Thousands of fish have been found dead on the banks of NSW's Lake Inverell almost 900 kilometres from where an estimated million fish died earlier this month.
Thousands of fish have died in another mass fish kill event in NSW, the state government says.
The fish, mostly juveniles between two and 10-centimetres in length, were found washed up on the banks of Lake Inverell on the Macintyre River on Monday, the primary industries department said in a statement on Tuesday.
Golden perch, Murray cod, eel-tailed catfish, carp, gudgeon and freshwater shrimp are among the species affected almost 900km from an earlier mass death event at Menindee.
Fisheries officers are inspecting Lake Inverell amid reports larger fish have died upstream.
An estimated million fish died in the Darling River at Menindee in early January sparking a national debate over the use of Murray-Darling basin resources including allegations of water mismanagement.
Federal government orders review into first mass fish deaths
A mass fish kill in NSW will be examined by a water and climate expert, as part of the federal government's efforts to understand the ecological disaster.
Water Minister David Littleproud launched the review on Tuesday, with the probe to look at why the fish died and how future deaths can be avoided within the parameters of the Murray-Darling Basin Plan.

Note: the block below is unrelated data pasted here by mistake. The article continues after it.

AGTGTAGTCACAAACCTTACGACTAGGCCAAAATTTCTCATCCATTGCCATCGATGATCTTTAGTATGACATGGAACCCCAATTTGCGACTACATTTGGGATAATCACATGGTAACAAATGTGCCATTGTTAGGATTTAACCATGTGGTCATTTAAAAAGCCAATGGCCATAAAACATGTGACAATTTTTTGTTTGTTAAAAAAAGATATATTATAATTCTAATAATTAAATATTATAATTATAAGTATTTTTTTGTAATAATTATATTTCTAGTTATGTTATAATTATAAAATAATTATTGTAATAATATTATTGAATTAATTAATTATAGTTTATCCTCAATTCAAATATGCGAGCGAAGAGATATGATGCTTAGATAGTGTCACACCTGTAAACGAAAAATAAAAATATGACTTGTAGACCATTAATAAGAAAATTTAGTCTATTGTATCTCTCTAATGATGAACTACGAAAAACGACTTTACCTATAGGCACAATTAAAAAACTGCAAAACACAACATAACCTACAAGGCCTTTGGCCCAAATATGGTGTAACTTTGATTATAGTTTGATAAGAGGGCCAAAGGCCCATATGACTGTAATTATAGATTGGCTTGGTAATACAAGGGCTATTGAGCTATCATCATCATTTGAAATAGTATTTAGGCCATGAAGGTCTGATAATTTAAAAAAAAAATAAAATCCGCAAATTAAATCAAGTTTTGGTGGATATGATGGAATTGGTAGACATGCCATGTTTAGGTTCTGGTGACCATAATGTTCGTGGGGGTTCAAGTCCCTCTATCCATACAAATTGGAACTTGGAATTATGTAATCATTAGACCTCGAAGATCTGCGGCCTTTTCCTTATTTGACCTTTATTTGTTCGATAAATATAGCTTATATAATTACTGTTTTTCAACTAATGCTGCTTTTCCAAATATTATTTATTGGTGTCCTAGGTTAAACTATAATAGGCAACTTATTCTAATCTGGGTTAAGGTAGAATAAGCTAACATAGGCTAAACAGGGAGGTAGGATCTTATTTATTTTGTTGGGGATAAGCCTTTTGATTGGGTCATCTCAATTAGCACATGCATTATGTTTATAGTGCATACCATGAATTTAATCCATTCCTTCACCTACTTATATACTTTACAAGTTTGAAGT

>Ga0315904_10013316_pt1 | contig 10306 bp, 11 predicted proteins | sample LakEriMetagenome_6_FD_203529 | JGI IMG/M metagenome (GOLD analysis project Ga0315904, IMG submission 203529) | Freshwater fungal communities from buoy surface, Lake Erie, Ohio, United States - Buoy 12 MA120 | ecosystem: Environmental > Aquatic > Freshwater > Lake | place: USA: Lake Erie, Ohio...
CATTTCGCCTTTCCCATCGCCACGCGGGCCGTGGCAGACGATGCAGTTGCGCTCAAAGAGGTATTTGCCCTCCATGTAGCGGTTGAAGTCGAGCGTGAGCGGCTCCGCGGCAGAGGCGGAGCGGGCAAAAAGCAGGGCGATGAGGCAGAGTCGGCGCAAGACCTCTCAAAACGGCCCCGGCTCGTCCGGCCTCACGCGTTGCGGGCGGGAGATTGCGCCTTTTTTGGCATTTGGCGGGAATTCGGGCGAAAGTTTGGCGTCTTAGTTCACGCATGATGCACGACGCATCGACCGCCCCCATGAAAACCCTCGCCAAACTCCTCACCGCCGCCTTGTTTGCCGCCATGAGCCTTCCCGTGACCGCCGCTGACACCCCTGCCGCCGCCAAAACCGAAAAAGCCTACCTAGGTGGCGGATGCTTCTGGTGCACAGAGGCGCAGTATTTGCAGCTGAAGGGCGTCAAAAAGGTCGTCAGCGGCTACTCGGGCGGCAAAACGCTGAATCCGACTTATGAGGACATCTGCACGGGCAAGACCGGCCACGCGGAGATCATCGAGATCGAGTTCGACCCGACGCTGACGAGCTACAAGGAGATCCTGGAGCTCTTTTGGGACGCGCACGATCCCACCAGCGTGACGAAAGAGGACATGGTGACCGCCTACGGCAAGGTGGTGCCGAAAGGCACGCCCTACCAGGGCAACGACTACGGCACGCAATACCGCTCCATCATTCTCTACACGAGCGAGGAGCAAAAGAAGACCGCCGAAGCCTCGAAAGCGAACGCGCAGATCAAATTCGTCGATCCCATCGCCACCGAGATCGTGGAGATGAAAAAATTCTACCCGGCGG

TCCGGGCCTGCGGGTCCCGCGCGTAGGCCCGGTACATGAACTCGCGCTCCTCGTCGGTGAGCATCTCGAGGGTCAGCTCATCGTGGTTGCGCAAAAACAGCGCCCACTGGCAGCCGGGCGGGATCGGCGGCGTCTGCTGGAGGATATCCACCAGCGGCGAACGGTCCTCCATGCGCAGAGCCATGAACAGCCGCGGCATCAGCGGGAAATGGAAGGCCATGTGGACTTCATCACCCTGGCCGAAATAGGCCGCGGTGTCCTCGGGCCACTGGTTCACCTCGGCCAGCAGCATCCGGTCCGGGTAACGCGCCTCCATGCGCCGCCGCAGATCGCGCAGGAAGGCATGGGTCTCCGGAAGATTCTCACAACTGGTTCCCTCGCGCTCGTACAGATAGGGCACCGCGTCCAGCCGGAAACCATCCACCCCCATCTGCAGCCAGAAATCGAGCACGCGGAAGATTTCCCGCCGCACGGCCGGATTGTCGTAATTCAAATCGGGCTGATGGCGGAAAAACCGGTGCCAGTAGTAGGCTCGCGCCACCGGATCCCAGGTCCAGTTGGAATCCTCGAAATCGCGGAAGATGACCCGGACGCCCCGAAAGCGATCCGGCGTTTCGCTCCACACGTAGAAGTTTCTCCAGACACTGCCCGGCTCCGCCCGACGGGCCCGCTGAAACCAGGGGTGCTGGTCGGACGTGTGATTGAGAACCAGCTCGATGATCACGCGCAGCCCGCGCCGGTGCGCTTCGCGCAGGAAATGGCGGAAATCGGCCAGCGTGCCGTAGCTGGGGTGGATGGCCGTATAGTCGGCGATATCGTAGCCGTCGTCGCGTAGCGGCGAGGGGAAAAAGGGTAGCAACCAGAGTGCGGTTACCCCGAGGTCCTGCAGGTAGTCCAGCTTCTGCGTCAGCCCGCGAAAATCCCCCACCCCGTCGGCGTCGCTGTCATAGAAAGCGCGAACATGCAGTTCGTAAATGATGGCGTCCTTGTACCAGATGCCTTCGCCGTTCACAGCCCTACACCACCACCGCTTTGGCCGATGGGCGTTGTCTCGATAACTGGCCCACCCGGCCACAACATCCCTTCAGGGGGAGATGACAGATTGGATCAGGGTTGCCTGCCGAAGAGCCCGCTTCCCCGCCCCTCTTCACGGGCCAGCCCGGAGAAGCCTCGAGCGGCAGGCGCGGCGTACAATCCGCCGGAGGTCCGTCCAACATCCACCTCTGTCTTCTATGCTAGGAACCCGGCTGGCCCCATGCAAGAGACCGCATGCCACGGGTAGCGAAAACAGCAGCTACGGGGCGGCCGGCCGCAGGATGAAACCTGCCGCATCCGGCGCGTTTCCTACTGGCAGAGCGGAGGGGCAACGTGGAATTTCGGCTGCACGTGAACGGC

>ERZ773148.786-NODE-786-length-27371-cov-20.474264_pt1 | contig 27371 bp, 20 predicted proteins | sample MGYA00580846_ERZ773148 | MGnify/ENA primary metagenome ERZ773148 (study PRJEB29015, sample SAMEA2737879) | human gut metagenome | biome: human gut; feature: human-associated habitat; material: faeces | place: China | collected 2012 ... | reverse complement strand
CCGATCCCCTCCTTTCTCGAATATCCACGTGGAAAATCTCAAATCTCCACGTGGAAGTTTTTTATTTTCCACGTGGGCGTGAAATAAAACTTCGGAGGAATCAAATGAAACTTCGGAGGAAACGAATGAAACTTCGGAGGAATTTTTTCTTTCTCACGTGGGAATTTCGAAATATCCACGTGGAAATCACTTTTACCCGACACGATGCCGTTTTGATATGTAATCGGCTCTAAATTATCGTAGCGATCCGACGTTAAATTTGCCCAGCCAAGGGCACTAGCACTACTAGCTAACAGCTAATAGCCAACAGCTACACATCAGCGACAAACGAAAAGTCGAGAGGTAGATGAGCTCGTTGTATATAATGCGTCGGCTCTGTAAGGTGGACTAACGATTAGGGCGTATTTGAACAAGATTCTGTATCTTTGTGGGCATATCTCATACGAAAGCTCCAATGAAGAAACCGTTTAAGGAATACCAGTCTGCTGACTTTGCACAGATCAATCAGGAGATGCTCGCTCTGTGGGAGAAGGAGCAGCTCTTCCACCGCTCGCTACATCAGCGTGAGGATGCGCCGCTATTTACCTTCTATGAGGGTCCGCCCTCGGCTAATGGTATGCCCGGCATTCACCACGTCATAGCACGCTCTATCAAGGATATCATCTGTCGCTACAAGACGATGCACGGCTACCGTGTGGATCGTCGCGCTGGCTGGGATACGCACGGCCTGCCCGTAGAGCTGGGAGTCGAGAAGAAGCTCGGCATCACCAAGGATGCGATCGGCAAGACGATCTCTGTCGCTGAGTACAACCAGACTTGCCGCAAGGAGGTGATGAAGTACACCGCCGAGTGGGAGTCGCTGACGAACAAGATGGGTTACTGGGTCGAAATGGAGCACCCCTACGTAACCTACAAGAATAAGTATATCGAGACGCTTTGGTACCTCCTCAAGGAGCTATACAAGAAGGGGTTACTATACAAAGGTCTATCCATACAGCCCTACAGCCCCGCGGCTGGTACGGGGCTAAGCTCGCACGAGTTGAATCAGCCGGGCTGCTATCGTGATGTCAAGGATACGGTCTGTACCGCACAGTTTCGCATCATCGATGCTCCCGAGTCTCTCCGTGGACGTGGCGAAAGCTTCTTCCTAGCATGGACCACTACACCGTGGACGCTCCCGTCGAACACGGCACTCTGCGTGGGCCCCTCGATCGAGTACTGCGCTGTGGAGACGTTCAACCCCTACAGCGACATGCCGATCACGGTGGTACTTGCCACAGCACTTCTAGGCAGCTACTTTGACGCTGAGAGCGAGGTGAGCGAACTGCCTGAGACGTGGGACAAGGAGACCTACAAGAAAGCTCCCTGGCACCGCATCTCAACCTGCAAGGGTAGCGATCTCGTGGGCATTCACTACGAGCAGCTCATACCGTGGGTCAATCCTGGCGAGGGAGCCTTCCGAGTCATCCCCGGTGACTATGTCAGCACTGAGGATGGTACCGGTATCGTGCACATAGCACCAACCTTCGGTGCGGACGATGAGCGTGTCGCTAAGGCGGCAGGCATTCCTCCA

"It's important that we get an understanding of those fish kills," Mr Littleproud told reporters in Toowoomba.
Professor Rob Vertessy will pick the other members of the panel looking into the mass fish deaths on the Darling River at Menindee in western NSW.
The Murray-Darling Basin Authority on Tuesday welcomed the independent assessment and said it will also prepare its own report for the minister containing recommendations.
Authority chief executive Phillip Glyde said more fish deaths are likely before the drought breaks, identifying the areas on high alert as the Lower Darling, Barwon-Darling, Namoi, Lower Murrumbidgee, Mannus Creek and Lake Inverell.
"At these and other sites, on advice from experts, governments are using aerators, releasing water where it is available, relocating fish to other habitats, and closely monitoring water quality including through satellite imagery," Mr Glyde said in a statement.